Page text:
Archives for category: Travels

The Trip

At the end of May and beginning of June, I travelled to Jordan to participate in a conference on clinical legal education as a member of the SAIS International Human Rights Clinic with the Protection Project. The conference was next to the Dead Sea, and afterward I visited with some classmates Petra, Wadi Rum, Aqaba, and Amman. Spent my twenty-fifth birthday snorkeling for the first time, in reefs off the coast south of Aqaba.



Right-click on the photos and open them in separate tabs to zoom in and find Waldo.


Wadi Rum

Wadi Rum

We all descended upon a cabin (no electricity or running water) in the middle of Michaux State Forest in Pennsylvania west of Gettysburg for the weekend of the 21st and 22nd of April. Myself, Chris, Aliza, and friends of Aliza: Danica from NY, Cody and Kristen from DC, Lisa from Pittsburgh and her dog Karl.


I’ve completed the visual journey begun with Woooo Bangladesh Spring Break!! Bangladesh was very enjoyable, the constant meetings kept us busy and thinking, it all took a good week to adjust back (the day / two day flight didn’t help). Below is a gallery of a whole bundle of photos, I’ll try to sift out some of the better photos at some point. I’ll write in more academic/policy detail about Bangladesh soon.

And now for something completely different…

Arrived in Dhaka at 4am. First thing that hit me exiting the plane into the terminal was the smell/taste of the air, very reminiscent of cities in central-west China. Must share some common industry. yum!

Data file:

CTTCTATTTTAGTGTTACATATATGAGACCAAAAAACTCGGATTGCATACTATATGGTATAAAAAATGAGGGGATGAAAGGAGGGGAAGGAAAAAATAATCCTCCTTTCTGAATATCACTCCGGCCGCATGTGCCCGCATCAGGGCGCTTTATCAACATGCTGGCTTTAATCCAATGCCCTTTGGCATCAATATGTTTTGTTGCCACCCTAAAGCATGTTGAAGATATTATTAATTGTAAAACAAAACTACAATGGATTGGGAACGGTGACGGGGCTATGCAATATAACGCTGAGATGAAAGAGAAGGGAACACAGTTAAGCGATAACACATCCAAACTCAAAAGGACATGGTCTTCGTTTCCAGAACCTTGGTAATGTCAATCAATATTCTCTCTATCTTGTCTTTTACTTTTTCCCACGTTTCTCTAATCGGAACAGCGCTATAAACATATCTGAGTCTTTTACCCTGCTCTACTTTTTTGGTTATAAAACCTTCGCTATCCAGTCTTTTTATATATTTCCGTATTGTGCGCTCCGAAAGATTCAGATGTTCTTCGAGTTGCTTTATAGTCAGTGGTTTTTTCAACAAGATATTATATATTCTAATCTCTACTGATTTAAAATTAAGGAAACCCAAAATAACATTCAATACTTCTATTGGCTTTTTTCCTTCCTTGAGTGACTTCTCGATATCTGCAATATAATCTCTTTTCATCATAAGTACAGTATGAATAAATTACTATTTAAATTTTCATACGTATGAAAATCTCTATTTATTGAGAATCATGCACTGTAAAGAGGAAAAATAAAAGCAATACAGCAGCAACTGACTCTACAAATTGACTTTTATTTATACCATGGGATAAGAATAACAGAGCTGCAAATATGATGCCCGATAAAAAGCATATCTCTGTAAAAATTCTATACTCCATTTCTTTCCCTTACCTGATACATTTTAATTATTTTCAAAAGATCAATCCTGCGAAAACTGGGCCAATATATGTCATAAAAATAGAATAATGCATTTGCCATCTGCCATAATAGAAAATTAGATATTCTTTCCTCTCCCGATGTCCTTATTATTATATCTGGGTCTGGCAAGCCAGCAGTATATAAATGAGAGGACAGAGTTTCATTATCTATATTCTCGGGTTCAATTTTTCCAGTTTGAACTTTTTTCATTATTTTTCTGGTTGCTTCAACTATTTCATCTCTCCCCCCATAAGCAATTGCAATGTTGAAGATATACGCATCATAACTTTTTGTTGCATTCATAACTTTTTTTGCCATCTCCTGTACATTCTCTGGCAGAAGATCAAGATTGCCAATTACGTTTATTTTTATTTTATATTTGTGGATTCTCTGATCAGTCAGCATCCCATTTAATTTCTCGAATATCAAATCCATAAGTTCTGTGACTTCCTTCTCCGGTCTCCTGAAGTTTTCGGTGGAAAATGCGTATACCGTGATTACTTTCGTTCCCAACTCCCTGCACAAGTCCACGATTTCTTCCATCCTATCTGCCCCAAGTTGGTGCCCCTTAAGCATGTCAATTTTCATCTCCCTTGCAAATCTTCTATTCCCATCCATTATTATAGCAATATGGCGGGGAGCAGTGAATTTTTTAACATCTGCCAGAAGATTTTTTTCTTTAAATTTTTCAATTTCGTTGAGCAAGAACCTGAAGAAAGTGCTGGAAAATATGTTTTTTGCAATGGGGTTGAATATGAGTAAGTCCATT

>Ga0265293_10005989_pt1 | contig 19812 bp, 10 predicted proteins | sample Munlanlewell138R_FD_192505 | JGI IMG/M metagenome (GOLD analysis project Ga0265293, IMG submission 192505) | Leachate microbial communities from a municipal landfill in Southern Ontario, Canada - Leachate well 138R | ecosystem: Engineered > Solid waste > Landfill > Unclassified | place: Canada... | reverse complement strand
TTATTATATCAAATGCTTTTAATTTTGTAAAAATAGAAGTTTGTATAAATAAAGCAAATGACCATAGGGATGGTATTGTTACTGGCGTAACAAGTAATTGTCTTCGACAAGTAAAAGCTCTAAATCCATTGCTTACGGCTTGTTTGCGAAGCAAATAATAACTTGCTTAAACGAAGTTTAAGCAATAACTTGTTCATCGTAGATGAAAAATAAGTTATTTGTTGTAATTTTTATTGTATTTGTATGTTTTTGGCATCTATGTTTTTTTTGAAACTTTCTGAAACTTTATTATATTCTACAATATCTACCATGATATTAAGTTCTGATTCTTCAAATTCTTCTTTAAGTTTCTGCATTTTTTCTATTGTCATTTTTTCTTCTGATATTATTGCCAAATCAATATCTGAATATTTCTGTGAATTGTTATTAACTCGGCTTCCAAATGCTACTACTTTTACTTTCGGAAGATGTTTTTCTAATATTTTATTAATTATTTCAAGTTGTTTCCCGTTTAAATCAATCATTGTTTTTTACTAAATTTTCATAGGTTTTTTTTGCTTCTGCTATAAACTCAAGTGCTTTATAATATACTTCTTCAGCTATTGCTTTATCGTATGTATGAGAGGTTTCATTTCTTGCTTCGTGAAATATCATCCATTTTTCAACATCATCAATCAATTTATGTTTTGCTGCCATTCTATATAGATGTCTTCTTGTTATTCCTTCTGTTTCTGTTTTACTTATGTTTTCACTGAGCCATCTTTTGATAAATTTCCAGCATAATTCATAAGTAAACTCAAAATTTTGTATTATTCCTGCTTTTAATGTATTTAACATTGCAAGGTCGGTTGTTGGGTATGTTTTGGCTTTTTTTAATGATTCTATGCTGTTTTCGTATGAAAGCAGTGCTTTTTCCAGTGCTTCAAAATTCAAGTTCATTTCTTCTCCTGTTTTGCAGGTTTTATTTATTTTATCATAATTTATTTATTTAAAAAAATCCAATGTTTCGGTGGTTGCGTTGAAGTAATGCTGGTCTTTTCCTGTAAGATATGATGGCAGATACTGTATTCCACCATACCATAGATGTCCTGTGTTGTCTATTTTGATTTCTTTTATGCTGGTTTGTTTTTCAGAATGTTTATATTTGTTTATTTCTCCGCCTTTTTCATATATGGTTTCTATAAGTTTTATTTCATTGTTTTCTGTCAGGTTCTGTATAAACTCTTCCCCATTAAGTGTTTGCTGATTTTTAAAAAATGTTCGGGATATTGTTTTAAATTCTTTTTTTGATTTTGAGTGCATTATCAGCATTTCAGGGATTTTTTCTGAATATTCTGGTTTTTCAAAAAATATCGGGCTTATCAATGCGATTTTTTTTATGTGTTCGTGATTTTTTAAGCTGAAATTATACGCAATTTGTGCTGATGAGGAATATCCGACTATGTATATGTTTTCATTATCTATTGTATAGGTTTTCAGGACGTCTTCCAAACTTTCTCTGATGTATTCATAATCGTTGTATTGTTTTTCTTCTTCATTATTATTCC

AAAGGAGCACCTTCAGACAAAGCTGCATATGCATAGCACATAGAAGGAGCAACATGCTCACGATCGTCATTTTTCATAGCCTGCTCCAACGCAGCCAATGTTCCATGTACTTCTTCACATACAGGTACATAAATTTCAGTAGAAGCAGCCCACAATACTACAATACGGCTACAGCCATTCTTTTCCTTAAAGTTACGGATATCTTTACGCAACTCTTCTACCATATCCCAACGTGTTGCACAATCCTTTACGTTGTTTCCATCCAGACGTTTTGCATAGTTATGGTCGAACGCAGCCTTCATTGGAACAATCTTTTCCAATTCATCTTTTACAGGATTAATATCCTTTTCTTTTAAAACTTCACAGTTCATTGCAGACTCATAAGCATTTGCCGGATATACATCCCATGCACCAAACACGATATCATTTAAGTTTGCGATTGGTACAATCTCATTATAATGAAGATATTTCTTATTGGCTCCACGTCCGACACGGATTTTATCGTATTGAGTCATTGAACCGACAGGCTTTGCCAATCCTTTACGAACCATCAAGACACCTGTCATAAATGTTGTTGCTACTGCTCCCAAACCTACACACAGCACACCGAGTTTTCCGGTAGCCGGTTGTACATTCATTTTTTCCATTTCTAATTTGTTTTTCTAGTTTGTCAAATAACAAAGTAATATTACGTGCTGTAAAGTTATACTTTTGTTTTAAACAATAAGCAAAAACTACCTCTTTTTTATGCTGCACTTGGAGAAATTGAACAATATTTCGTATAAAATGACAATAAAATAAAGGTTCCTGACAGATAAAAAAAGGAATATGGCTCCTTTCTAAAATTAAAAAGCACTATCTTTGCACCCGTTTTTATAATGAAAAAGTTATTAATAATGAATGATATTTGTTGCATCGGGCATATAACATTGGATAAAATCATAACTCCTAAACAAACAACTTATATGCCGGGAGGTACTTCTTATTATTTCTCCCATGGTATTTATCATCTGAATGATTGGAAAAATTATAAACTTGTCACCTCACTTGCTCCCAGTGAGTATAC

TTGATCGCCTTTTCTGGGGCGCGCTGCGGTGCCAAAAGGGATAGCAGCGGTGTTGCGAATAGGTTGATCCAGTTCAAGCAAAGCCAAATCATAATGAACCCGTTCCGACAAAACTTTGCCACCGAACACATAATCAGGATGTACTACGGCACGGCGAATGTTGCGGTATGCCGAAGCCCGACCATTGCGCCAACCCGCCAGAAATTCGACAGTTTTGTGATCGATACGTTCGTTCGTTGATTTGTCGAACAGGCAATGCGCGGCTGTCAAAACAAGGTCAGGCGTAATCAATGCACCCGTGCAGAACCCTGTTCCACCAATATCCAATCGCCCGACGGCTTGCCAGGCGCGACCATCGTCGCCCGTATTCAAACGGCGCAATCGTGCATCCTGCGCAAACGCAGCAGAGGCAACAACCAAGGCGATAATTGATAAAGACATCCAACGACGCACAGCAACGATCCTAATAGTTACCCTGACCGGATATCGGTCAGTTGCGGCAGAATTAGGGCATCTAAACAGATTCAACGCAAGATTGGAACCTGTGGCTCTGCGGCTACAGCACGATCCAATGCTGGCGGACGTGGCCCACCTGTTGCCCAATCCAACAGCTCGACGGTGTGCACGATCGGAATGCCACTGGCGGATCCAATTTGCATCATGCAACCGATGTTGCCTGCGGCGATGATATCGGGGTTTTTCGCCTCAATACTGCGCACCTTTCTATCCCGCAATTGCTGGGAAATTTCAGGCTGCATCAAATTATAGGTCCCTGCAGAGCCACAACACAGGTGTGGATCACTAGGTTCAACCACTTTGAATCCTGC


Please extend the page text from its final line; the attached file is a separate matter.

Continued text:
Today’s adventures in picture form:

Tomorrow begins the busyness!
Sathya Sai Baba (L), who claimed to be the reincarnation of Sai Baba (R), died yesterday.

Images of Sai Baba in Shakthi’s kitchen

In the upper right, and below in blue.

Notice the small picture of Sathya Sai Baba to the lower right of Sai Baba’s image

A Sai Baba temple along the road (on the road) between Shakthi and Aniruddh’s homes

The temple would give out free lunches to anyone in want once or twice a week, there were a lot of people who came for it.

On my flight out of India, the guy next to me had Sai Baba as his cellphone’s background wallpaper.

I recommend a gander at their biographies from the links above, the cultural/religious/ascetic tradition they come out of in India is very interesting, as is Sai Baba’s syncretic Sufi-Islamic/Hindu philosophy.

Comment on this entry

Successfully made it here, the day after finishing an… unpleasant finals week at the HNC (three papers, two finals, three days). Yay body not breaking down into component parts!